Thursday, March 26, 2009 | midnight
It’s a great feeling when any organization works to create an initiative, only to find that so many pieces it are already in place and being executed. That’s the feeling that Paul Andricopulos, a planner in Henderson’s Community Development Department, had when tasked with helping to create a citywide sustainability action plan in 2007.
“What we did, basically, was sit down and ask, ‘Where are we at?’ (with sustainability initiatives),” Andricopulos said. “We realized we had been doing quite a bit already.”
Since 2002, with the adoption of an energy management plan, the city of Henderson’s properties have been slowly greening themselves by implementing simple, low-cost, energy-efficiency changes.
In 2006, the greening of city facilities truly began with the hiring of sustainability consultant Ameresco to do an audit of Henderson’s downtown justice facility.
Impressed by the findings and potential savings, the city then moved on a $2.7 million bond initiative that would be paid back with actual dollars saved from lowering energy costs at the facility, as a result of implementing the changes Ameresco suggested. In addition, the consultant personally guarantees the approximately $250,000 in annual energy savings it estimates.
Between October 2006 and May 2007, the city made swift changes to the building, such as the addition of water treatment for its chiller system; digital controls for air conditioning systems; a power management system for its information technology; motion sensors for lights in all rooms, including bathrooms; and many other changes. Also included in the $2.7 million initiative was changing old traffic-light bulbs to LED lights, an energy savings of about 90 percent.
The next step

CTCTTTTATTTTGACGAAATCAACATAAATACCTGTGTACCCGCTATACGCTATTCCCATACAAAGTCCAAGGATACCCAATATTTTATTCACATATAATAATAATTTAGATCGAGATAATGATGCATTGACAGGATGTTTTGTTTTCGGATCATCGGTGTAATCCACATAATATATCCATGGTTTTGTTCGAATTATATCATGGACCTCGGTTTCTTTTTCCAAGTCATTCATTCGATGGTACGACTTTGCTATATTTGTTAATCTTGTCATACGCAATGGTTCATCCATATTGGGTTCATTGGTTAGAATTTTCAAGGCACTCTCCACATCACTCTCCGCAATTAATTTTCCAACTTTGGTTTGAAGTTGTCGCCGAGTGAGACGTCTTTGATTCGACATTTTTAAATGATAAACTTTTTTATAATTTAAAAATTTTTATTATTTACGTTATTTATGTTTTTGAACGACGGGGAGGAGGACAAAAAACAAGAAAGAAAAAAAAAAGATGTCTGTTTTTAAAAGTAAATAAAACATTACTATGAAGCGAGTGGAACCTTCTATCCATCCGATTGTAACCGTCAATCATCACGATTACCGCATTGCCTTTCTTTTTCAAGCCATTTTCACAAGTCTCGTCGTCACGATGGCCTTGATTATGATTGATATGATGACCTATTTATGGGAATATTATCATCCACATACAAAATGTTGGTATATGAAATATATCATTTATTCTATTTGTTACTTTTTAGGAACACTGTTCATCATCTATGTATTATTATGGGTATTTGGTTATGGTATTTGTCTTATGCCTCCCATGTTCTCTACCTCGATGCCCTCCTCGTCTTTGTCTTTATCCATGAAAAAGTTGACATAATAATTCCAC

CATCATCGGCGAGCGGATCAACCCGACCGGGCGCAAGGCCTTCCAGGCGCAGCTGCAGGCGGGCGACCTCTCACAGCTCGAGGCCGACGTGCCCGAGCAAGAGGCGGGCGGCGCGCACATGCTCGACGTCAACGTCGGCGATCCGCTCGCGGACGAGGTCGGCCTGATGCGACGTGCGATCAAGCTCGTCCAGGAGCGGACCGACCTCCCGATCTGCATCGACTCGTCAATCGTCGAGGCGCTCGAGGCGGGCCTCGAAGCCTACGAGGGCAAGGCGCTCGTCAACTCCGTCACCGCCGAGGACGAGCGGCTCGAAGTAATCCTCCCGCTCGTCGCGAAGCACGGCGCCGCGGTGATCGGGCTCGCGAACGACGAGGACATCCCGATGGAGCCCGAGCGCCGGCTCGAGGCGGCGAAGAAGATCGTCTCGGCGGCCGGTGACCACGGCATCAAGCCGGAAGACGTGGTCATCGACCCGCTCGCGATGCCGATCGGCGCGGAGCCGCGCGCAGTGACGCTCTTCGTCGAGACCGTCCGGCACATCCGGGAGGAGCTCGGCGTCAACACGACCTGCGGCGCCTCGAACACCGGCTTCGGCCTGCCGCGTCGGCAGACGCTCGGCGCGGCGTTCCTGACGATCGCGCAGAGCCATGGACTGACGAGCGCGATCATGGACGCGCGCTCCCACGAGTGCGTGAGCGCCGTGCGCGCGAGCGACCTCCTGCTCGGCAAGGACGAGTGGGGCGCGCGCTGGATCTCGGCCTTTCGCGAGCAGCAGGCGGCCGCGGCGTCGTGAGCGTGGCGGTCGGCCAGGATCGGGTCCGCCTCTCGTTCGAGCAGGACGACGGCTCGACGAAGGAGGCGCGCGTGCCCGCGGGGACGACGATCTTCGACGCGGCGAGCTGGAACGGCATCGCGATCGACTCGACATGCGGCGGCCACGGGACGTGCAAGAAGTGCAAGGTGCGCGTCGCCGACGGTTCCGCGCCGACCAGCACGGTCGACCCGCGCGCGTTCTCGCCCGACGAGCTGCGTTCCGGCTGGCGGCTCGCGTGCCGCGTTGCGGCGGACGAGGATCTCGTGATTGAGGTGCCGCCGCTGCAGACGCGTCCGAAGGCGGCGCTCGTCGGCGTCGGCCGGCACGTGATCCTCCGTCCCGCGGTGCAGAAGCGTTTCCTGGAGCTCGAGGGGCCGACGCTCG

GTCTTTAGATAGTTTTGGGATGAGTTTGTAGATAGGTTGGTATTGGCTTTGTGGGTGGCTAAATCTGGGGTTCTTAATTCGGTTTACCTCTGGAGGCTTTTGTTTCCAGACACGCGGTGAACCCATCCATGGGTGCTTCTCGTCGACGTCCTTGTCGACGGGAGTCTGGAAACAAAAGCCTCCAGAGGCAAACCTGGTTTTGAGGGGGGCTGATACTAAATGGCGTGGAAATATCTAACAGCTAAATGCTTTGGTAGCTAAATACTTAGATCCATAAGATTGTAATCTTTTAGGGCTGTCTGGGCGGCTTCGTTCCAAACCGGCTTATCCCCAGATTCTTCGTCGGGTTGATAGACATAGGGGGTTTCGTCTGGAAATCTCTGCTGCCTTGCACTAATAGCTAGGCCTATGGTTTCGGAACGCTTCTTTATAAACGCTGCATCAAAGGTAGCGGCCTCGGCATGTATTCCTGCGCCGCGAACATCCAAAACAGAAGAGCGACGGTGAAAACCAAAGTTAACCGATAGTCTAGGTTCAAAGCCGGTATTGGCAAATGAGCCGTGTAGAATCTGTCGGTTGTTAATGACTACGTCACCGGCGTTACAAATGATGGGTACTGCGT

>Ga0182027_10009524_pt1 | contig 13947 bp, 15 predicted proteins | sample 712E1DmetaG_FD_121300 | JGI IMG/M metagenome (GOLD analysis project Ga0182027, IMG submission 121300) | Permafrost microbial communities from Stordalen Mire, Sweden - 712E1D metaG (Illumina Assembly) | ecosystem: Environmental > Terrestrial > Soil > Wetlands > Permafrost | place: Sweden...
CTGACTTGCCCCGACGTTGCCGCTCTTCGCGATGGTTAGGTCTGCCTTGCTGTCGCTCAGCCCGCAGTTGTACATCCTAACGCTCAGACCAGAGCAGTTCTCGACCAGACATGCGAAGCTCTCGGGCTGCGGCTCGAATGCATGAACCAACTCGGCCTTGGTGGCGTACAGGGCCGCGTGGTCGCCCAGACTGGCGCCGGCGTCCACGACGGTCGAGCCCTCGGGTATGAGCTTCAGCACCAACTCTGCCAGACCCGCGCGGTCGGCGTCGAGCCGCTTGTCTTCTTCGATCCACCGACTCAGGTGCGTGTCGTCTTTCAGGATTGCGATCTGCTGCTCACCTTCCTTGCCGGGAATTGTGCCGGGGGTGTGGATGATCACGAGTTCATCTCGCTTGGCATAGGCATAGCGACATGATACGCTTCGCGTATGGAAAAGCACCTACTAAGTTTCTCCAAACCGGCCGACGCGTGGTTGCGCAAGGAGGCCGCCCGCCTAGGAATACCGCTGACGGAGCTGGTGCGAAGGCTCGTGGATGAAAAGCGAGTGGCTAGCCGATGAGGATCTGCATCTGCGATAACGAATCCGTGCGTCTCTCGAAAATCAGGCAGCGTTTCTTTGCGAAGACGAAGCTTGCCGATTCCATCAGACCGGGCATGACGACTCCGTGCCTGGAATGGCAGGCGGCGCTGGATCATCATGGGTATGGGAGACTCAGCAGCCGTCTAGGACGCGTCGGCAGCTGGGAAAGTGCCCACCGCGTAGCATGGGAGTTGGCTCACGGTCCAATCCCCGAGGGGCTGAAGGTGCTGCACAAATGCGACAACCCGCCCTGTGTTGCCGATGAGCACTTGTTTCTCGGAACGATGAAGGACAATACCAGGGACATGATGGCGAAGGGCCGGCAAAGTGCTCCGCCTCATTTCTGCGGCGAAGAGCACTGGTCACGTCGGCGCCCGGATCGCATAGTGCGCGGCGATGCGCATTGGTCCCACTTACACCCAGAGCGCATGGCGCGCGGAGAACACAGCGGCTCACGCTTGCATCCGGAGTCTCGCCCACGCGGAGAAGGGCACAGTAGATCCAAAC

Henderson is furthering its sustainability efforts with an $18 million effort that will cover the same types of upgrades to the rest of its buildings, which include fire and police stations, recreation centers and facility management buildings, said Kathy Ogle, construction project manager with Henderson’s Public Works department. The effort, which will commence in April, will be financed through a loan from the Bank of America, and, like the justice facility site, be paid back with energy-savings dollars.
In addition, the city will replace existing high-pressure sodium streetlights throughout the city, with the exception of those in gated communities, with new induction technology, a 60 percent energy savings that brings clearer, whiter light to Henderson neighborhoods.
“What people are really going to see is the streetlight changes,” Ogle said. “Police and law enforcement really like those as well, because it makes it easier to identify colors of a vehicle or clothing.”
Also on the horizon are several Leadership in Energy and Environmental Design projects. Currently under construction, the aquatics and senior centers at the 160-acre Heritage Park, located at the corner of Racetrack Road and Burkholder Boulevard, will be pursuing LEED certification. In addition, the new North Community police station near Sunset Road and Boulder Highway, as well as the city’s new fleet maintenance facility at the corner of Sunset Road and Moser Street, also will file for LEED certification.
Reaching out to residents
Beyond its own buildings, the city of Henderson is trying to reach out to its residents to encourage energy efficiency. Henderson’s Neighborhood Services department has a program to provide assistance to lower-income homeowners to weatherize their homes.
“We realized early on that you gain more efficiency by improving the home itself, before you put up solar panels or do something really expensive,” said Andricopulos.
But respective to solar, the city is currently studying a Berkeley, Calif., program where the city is paying for up-front costs on residential solar installations and recouping the costs through tax assessments on the home. Henderson also is considering adopting a program to offer low-interest loans to homeowners for energy efficiency upgrades.
Back to the plan
As far as the city’s sustainability action plan, Andricopulos and several team members have met with city leaders to hone in on several guiding principles for future sustainability initiatives. He added the final document will be based loosely on the United Nations Urban Environmental Accords, with 21 action items spanning seven sustainability topics, which include water conservation, energy efficiency, waste reduction, urban design, transportation, urban nature and pollution prevention. The plan should be presented to the Henderson city council in April, he added.